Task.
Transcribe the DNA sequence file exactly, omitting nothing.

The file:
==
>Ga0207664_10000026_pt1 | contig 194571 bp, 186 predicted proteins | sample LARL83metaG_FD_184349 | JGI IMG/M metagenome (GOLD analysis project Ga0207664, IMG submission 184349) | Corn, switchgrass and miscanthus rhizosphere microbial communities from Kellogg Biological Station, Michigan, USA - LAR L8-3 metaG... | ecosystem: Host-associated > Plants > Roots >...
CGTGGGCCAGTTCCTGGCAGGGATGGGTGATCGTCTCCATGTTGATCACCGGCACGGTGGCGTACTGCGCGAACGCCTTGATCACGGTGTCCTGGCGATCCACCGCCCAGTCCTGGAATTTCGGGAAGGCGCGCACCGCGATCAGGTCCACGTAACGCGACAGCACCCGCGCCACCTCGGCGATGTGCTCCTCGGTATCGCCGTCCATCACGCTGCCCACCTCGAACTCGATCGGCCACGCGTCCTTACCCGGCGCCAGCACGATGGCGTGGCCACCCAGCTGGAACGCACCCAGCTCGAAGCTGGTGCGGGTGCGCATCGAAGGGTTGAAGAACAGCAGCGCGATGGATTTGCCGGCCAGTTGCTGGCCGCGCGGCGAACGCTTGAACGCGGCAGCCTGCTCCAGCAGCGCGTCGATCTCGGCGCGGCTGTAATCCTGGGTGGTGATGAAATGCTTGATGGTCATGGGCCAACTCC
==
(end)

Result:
>Ga0207664_10000026_pt1 | contig 194571 bp, 186 predicted proteins | sample LARL83metaG_FD_184349 | JGI IMG/M metagenome (GOLD analysis project Ga0207664, IMG submission 184349) | Corn, switchgrass and miscanthus rhizosphere microbial communities from Kellogg Biological Station, Michigan, USA - LAR L8-3 metaG... | ecosystem: Host-associated > Plants > Roots >...
CGTGGGCCAGTTCCTGGCAGGGATGGGTGATCGTCTCCATGTTGATCACCGGCACGGTGGCGTACTGCGCGAACGCCTTGATCACGGTGTCCTGGCGATCCACCGCCCAGTCCTGGAATTTCGGGAAGGCGCGCACCGCGATCAGGTCCACGTAACGCGACAGCACCCGCGCCACCTCGGCGATGTGCTCCTCGGTATCGCCGTCCATCACGCTGCCCACCTCGAACTCGATCGGCCACGCGTCCTTACCCGGCGCCAGCACGATGGCGTGGCCACCCAGCTGGAACGCACCCAGCTCGAAGCTGGTGCGGGTGCGCATCGAAGGGTTGAAGAACAGCAGCGCGATGGATTTGCCGGCCAGTTGCTGGCCGCGCGGCGAACGCTTGAACGCGGCAGCCTGCTCCAGCAGCGCGTCGATCTCGGCGCGGCTGTAATCCTGGGTGGTGATGAAATGCTTGATGGTCATGGGCCAACTCC